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There is a tendency in medical education at the moment to bring together the postgraduate and the undergraduate into a set of unified frameworks. We see examples in regulatory standard setting—for instance, the UK's General Medical Council has recently released a single framework for the approval of trainers1 and is developing a unified set of training standards2—and in curriculum design where CanMeds 2015 aims to service the continuum of medical education from undergraduate years to continuing professional development and beyond.3
Despite this comforting homogeneity there are some issues, challenges and practices that, although not absolutely unique to postgraduate medical education, arise from a particular set of relationships between trainee, trainer, the training institution, employer, commissioner, regulators (both those of service and education) and, of course, patients and carers. At the heart of the matter is a managed tension between service and training with the learner as employee. Unlike undergraduate students, postgraduate trainees are registered professionals carrying a particular set of expectations on their shoulders while necessarily performing at the limits of their competence. Including learners within the workforce raises some complex issues about workforce planning, recruitment and selection as well as the construction of training programmes. Training ‘in-service’ brings with it a concern for patient safety, so there is a need for supervision and a particular set of educational approaches. In addition, the learner's employed status brings into play some thorny human resource issues as well as a complex triangular relationship with those who ‘own’ the training. All of this is played out within a set of organisational structures that, because of their proximity to politics, are subject to regular review and reform.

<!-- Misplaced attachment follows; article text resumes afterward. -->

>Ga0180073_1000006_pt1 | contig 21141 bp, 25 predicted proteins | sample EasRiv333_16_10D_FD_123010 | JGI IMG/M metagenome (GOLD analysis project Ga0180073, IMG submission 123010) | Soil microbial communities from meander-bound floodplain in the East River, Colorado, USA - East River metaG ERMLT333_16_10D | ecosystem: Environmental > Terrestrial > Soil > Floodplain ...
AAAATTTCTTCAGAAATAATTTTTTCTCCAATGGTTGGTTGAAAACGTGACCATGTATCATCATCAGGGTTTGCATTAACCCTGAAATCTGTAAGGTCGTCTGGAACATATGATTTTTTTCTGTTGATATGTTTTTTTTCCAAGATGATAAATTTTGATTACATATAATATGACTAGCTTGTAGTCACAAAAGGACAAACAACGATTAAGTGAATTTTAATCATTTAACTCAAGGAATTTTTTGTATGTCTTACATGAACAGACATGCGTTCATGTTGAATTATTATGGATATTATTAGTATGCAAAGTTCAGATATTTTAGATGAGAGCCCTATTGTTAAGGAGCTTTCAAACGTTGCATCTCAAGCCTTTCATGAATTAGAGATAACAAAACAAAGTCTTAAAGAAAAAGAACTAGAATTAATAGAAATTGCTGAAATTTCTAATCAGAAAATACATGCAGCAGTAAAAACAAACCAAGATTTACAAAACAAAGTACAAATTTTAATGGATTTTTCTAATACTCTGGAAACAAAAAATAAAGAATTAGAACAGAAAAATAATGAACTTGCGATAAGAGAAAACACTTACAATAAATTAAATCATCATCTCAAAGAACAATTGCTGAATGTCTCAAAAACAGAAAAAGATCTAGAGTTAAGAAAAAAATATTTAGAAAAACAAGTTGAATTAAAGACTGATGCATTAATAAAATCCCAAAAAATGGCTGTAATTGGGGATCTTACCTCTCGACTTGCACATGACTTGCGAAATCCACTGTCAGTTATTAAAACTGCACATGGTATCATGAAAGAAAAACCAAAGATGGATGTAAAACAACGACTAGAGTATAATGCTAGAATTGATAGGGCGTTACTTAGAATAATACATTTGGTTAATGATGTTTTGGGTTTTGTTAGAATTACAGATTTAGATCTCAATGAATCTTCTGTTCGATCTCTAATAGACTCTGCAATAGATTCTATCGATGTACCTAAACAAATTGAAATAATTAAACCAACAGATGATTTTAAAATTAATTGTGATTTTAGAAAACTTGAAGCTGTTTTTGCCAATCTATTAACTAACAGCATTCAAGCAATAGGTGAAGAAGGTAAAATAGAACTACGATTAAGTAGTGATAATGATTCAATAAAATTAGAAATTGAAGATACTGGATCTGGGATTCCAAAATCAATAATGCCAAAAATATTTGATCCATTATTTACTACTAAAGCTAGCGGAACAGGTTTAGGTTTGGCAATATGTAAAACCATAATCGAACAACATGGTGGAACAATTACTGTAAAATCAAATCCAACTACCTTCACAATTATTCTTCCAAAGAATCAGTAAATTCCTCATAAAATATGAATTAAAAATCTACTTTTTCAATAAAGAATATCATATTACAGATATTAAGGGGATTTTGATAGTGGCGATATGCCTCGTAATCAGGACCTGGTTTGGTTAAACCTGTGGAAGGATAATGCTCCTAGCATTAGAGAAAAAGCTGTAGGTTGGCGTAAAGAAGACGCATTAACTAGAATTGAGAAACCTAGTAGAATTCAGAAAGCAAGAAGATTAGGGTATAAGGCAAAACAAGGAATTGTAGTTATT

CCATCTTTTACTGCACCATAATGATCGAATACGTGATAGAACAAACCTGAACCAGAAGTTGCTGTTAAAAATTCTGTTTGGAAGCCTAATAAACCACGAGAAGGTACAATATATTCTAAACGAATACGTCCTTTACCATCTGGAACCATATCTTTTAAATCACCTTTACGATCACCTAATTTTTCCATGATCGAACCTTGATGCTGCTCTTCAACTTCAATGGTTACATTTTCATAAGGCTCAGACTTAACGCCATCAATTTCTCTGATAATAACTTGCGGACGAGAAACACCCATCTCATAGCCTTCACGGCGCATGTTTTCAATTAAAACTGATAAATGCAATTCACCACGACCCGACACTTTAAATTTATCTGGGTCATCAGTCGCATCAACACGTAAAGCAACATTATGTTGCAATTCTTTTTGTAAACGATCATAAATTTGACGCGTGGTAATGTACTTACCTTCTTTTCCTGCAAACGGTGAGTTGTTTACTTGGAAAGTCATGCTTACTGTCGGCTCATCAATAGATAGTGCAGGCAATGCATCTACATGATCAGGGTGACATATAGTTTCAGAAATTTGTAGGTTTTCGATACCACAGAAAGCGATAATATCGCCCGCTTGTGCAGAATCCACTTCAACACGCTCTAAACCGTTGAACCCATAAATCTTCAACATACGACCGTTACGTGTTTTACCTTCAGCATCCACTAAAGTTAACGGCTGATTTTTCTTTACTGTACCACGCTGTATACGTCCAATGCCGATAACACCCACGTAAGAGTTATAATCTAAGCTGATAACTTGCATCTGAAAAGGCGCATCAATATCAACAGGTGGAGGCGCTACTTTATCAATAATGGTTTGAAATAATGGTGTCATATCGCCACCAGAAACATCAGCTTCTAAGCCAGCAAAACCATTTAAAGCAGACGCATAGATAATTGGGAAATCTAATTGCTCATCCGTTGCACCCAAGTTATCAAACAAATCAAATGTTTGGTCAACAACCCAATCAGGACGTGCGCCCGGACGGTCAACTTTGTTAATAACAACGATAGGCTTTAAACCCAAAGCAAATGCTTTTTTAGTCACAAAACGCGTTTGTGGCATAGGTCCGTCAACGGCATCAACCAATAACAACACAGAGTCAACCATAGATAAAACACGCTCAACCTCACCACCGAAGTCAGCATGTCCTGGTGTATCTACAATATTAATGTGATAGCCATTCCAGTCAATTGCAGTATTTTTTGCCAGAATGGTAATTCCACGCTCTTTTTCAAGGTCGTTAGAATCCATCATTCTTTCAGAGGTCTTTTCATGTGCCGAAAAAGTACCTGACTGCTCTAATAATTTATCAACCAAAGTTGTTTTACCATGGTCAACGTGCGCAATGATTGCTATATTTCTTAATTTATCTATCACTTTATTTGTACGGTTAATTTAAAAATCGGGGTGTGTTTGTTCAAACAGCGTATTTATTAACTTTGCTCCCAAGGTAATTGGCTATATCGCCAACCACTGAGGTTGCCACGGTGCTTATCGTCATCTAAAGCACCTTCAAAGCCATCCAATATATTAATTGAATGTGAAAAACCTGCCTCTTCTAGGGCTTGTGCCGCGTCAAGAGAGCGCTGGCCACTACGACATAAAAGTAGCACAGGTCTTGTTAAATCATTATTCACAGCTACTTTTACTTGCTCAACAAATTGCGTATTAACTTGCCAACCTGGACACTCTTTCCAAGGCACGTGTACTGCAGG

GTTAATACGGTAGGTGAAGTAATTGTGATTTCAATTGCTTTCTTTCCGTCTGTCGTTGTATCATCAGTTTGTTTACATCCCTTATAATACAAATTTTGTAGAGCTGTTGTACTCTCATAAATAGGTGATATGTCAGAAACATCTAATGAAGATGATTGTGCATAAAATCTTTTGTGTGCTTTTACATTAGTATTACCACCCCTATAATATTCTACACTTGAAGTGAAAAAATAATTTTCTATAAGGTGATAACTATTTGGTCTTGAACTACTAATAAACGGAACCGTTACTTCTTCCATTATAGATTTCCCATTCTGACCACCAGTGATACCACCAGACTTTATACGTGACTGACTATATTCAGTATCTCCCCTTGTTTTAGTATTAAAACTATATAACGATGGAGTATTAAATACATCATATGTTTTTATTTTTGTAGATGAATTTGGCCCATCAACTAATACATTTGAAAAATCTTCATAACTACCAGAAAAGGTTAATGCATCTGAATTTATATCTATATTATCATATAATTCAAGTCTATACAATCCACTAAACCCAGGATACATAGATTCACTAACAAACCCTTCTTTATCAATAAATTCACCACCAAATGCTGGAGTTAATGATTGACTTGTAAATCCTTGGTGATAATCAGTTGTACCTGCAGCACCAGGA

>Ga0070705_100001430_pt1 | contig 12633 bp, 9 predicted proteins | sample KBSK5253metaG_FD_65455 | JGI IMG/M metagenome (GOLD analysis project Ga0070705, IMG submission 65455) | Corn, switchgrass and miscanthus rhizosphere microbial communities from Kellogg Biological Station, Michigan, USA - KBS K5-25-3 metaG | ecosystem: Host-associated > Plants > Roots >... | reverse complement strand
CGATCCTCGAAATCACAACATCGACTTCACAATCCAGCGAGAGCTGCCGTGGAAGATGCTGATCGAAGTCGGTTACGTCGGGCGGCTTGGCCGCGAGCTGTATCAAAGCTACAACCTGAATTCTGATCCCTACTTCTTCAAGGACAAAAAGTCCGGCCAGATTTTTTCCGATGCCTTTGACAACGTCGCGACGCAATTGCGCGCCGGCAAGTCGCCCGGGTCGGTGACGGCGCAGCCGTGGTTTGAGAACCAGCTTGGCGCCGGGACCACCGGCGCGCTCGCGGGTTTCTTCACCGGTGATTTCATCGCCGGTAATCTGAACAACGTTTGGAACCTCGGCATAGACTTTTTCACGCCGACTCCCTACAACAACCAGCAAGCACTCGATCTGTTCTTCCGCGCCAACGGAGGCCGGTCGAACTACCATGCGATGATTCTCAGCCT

The purpose of postgraduate medical training is to provide a particular geography with a workforce that will serve the future health needs of …
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